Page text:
Are “Cold IPAs” The Next Big Beer Trend?

There are many beer trends that come and go. You can read our article at the end of 2020, where we polled owners and brewers, to get their thoughts on where they see the industry headed for 2021. Now enter the “Cold IPA” for 2021.

To begin, we should probably discuss what exactly is a Cold IPA? From our research, a Cold IPA is a higher ABV, higher hopped, “as clean as possible” IPA. The aim is to create a crisper style of beer. The style is thought to have been created when Wayfinder Beer collaborated with Great Notion on “Cold Kush IPA“.

These IPA’s are usually brewed with Pilsner malt and lager yeast. Adjuncts are sometimes used, like rice or corn, to lighten up the body of the beer and allow the beer dry. These are essentially IPA’s that are brewed as lagers. This sounds like what we would refer to as an India Pale Lager, right? Well since it’s an IPA and the ABV is higher, you can expect way more hop character out of these. And we are talking about newer hops, not older-style hop varieties.

To understand the trend a bit more, we spoke with two PA brewers (each on opposite ends of the state) about what their thoughts are on this new trend. Is this here to stay, or is this a fad that will die out?

Andrew Witchey, owner & brewer of Dancing Gnome Beer:

“The whole origin of Cold IPA was, basically, to make a legitimate IPL.

We brew Lager Lustra every year for Lustra Day but have never categorized it. It’s just Lager Lustra, its own thing. We keep the base of Lustra the same, ferment with an American Lager strain, treat it like a lager throughout, and then dry hop it. The difference between this and a Cold IPA kind of starts at the beginning. The recipe needs to be treated as a crispy lager and a snappy IPA, so it’s not so much just taking an IPA recipe and lagering it, or taking a lager recipe and dry hopping it, it’s bringing the best aspects of the two together. To me, that’s an IPL, but so few breweries put one out, let alone put out a great one, that the style kind of got lost and muddled, and that’s when Cold IPA stepped in.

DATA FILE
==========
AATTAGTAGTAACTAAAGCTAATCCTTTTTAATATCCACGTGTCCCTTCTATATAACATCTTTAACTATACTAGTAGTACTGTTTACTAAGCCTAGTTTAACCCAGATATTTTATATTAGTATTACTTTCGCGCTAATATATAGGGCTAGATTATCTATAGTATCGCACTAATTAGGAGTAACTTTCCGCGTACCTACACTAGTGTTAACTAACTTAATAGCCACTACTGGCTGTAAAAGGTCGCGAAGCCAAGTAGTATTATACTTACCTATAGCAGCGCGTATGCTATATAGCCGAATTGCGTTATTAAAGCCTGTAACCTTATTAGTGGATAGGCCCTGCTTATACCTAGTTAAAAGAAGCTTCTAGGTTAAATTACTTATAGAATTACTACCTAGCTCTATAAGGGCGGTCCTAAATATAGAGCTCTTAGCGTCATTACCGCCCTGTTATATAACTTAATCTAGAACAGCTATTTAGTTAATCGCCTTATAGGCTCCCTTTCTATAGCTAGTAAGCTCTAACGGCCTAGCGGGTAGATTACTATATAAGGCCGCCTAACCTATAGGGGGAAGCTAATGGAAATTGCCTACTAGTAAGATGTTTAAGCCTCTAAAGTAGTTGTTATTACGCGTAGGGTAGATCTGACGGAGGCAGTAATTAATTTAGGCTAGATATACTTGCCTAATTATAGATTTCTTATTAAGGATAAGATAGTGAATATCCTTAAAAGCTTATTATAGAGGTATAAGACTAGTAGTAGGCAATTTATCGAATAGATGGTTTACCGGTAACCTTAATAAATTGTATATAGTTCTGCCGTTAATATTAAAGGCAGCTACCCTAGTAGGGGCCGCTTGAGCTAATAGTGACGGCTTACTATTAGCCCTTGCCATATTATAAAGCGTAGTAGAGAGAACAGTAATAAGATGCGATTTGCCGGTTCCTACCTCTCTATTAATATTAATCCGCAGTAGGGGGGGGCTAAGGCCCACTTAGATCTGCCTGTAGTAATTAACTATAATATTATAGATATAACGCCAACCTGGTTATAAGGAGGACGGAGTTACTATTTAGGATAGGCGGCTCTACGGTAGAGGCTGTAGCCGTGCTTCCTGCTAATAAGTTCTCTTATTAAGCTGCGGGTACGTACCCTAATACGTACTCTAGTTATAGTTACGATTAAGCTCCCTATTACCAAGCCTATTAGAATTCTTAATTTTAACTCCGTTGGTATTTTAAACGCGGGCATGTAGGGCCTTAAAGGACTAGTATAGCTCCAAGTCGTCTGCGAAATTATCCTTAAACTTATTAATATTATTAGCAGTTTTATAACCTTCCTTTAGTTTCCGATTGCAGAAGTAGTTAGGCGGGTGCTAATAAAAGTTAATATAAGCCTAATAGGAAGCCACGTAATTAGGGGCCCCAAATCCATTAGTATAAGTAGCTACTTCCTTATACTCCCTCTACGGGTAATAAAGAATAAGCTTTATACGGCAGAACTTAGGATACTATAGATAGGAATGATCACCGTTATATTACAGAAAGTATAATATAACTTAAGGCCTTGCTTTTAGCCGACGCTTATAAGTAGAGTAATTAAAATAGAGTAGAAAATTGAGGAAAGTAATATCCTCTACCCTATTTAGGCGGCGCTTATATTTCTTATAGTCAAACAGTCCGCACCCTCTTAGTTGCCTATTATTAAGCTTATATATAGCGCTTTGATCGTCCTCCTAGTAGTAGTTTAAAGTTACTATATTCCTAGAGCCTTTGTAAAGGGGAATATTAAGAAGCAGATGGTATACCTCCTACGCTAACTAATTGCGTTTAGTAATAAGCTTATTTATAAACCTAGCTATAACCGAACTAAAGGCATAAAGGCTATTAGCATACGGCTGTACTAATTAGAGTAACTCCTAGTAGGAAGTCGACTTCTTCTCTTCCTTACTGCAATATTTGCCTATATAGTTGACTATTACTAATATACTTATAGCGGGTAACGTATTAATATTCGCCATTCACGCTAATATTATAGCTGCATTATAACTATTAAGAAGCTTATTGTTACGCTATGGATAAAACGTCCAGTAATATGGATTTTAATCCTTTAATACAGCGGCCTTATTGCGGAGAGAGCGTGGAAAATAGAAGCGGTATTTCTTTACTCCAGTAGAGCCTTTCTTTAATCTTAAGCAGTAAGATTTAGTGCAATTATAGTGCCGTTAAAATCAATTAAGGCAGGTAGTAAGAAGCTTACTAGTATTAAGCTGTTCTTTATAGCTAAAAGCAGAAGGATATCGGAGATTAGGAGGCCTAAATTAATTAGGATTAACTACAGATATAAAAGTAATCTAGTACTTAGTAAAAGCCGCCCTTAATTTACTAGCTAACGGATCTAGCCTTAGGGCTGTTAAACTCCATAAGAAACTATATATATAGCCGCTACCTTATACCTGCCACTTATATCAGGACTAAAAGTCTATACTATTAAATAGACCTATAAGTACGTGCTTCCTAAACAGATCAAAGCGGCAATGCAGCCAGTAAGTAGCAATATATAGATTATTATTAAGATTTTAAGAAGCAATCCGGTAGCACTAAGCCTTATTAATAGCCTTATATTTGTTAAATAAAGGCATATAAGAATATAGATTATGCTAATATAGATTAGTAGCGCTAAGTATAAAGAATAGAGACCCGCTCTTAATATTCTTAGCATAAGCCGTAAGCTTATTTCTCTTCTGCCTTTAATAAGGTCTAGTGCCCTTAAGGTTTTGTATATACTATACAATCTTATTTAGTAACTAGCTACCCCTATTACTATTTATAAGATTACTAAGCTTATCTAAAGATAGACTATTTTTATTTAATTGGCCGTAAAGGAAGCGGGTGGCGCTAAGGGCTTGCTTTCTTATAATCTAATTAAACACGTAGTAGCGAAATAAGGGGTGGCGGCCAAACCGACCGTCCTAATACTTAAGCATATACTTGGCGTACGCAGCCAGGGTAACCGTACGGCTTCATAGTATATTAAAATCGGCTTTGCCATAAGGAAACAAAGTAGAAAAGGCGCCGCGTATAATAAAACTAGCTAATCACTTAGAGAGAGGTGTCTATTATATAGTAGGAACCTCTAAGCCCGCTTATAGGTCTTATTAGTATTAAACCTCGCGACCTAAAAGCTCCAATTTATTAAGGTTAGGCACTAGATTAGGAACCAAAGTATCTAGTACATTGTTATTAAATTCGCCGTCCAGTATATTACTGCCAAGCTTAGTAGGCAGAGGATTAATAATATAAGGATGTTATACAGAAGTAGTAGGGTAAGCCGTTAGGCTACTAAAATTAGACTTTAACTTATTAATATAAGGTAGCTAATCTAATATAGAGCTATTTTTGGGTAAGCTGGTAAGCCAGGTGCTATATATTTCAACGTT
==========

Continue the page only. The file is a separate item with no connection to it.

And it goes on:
Dancing Gnome Lager Lustra (Photo courtesy Untappd)

Cold IPA is new enough as a sub-style that it’s really not possible to say yet what kind of longevity it will have. It could get some play this summer, with breweries wanting to try something new, but I think it will most likely go in the way of the Brut IPA; some hype upfront, and then it fizzles without a word. But, admittedly, I’m kind of an old man waving my fist at the clouds.”

Ryan Seiz, co-owner & brewer at Warwick Farm Brewery:

“We believe our Juicy Pils would be considered a “Cold IPA”. We wanted to create a bridge between a Czech Pils and a Hazy IPA (which seems kind of nuts). Our goal was to create a smooth and crisp Pilsner that highlights the flavorful hops that many customers have fallen in love with. Customers are constantly asking if we have it in stock and it seems to be a beer/style we have become to be known for. Customers have asked us what the difference is between our Juicy Pils and a clear American style IPA is. In our opinion, the lager yeast and process we use creates a much cleaner and flavorful product.

Warwick Farms Juicy Pils (Photo courtesy the Breweries In PA Facebook group)

This style isn’t easy to create because of time, labor, cost, and tank space. We ferment at cold temperatures with a lager yeast to ensure we create as clean a beer as possible. After dry-hopping is done, we allow the beer to naturally clarify by allowing it to age at 35 degrees for 2-3 weeks. This style is an absolute pain because it ties up two tanks for a long period of time. The other thing that has taken us some time to figure out is how to balance the bitterness. We want this style to be smooth, but bitter enough to where it is extremely crushable and crisp. The feedback of this style has been so positive for us that we are dedicating 2-3 tanks to it when we open the tasting room.”

I would love for this style to stay, but I believe breweries with limited fermentation space will have trouble fitting this into a brewing schedule. Breweries will need to educate customers on this style and hopefully, the beer community will learn to appreciate them. All of the popular hops like Citra and Mosaic are typically more expensive and the “Cold IPA” requires them. Cold-IPA’s or Dry-hopped Pilsner will most likely be in the same range that you would pay for a Hazy IPA (in some cases maybe more). The great thing about this style is that it’s very approaching to customers who enjoy Hazy IPA’s and lagers. This style could be the bridge that allows the beer community to start exploring styles they typically wouldn’t try. Many Hazy IPA fans try our Juicy Pils and can’t believe it’s a lager. Now we see those same customers exploring and enjoying styles like Helles, Czech Pils, and other lager-styles! Overall, I am very excited to see if this becomes a trend!

So now you’ve read what Andrew and Ryan think about this “new” style of beer, what do you think? Let us know if you believe this will take off, or fizzle somewhat like the brut IPA phase of 2020.

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